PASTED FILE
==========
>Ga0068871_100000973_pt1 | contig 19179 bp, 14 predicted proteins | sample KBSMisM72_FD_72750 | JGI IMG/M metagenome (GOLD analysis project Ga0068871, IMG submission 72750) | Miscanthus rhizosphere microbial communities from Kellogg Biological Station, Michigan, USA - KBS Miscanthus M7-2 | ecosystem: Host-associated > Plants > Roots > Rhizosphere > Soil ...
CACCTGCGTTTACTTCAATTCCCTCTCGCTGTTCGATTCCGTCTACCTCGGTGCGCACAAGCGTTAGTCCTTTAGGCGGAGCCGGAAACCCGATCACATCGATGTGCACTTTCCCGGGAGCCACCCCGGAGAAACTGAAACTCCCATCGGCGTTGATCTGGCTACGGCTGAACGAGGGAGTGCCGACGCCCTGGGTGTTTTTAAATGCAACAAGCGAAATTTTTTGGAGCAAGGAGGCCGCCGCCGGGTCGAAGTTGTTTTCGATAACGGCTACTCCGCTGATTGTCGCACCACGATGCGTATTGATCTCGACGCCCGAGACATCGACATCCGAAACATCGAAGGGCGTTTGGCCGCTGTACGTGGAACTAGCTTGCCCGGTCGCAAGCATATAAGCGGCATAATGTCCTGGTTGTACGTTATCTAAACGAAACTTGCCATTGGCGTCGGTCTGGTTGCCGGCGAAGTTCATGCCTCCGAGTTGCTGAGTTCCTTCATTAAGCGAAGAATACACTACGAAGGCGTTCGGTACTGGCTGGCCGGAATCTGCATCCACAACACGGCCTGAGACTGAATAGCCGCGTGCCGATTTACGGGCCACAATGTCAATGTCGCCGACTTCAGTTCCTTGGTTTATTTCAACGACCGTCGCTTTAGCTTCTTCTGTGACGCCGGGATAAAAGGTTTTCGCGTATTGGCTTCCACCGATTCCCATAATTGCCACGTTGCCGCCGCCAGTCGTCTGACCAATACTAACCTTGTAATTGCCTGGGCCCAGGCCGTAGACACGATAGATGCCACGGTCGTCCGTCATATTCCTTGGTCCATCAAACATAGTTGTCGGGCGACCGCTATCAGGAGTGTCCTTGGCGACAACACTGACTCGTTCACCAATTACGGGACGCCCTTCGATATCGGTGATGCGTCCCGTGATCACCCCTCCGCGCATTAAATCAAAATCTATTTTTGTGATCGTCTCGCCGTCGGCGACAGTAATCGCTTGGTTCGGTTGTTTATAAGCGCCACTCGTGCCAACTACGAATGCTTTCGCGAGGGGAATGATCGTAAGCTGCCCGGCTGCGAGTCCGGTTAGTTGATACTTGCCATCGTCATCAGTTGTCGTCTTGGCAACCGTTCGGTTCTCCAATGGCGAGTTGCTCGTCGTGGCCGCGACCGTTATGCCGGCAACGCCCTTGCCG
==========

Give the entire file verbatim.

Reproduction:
>Ga0068871_100000973_pt1 | contig 19179 bp, 14 predicted proteins | sample KBSMisM72_FD_72750 | JGI IMG/M metagenome (GOLD analysis project Ga0068871, IMG submission 72750) | Miscanthus rhizosphere microbial communities from Kellogg Biological Station, Michigan, USA - KBS Miscanthus M7-2 | ecosystem: Host-associated > Plants > Roots > Rhizosphere > Soil ...
CACCTGCGTTTACTTCAATTCCCTCTCGCTGTTCGATTCCGTCTACCTCGGTGCGCACAAGCGTTAGTCCTTTAGGCGGAGCCGGAAACCCGATCACATCGATGTGCACTTTCCCGGGAGCCACCCCGGAGAAACTGAAACTCCCATCGGCGTTGATCTGGCTACGGCTGAACGAGGGAGTGCCGACGCCCTGGGTGTTTTTAAATGCAACAAGCGAAATTTTTTGGAGCAAGGAGGCCGCCGCCGGGTCGAAGTTGTTTTCGATAACGGCTACTCCGCTGATTGTCGCACCACGATGCGTATTGATCTCGACGCCCGAGACATCGACATCCGAAACATCGAAGGGCGTTTGGCCGCTGTACGTGGAACTAGCTTGCCCGGTCGCAAGCATATAAGCGGCATAATGTCCTGGTTGTACGTTATCTAAACGAAACTTGCCATTGGCGTCGGTCTGGTTGCCGGCGAAGTTCATGCCTCCGAGTTGCTGAGTTCCTTCATTAAGCGAAGAATACACTACGAAGGCGTTCGGTACTGGCTGGCCGGAATCTGCATCCACAACACGGCCTGAGACTGAATAGCCGCGTGCCGATTTACGGGCCACAATGTCAATGTCGCCGACTTCAGTTCCTTGGTTTATTTCAACGACCGTCGCTTTAGCTTCTTCTGTGACGCCGGGATAAAAGGTTTTCGCGTATTGGCTTCCACCGATTCCCATAATTGCCACGTTGCCGCCGCCAGTCGTCTGACCAATACTAACCTTGTAATTGCCTGGGCCCAGGCCGTAGACACGATAGATGCCACGGTCGTCCGTCATATTCCTTGGTCCATCAAACATAGTTGTCGGGCGACCGCTATCAGGAGTGTCCTTGGCGACAACACTGACTCGTTCACCAATTACGGGACGCCCTTCGATATCGGTGATGCGTCCCGTGATCACCCCTCCGCGCATTAAATCAAAATCTATTTTTGTGATCGTCTCGCCGTCGGCGACAGTAATCGCTTGGTTCGGTTGTTTATAAGCGCCACTCGTGCCAACTACGAATGCTTTCGCGAGGGGAATGATCGTAAGCTGCCCGGCTGCGAGTCCGGTTAGTTGATACTTGCCATCGTCATCAGTTGTCGTCTTGGCAACCGTTCGGTTCTCCAATGGCGAGTTGCTCGTCGTGGCCGCGACCGTTATGCCGGCAACGCCCTTGCCG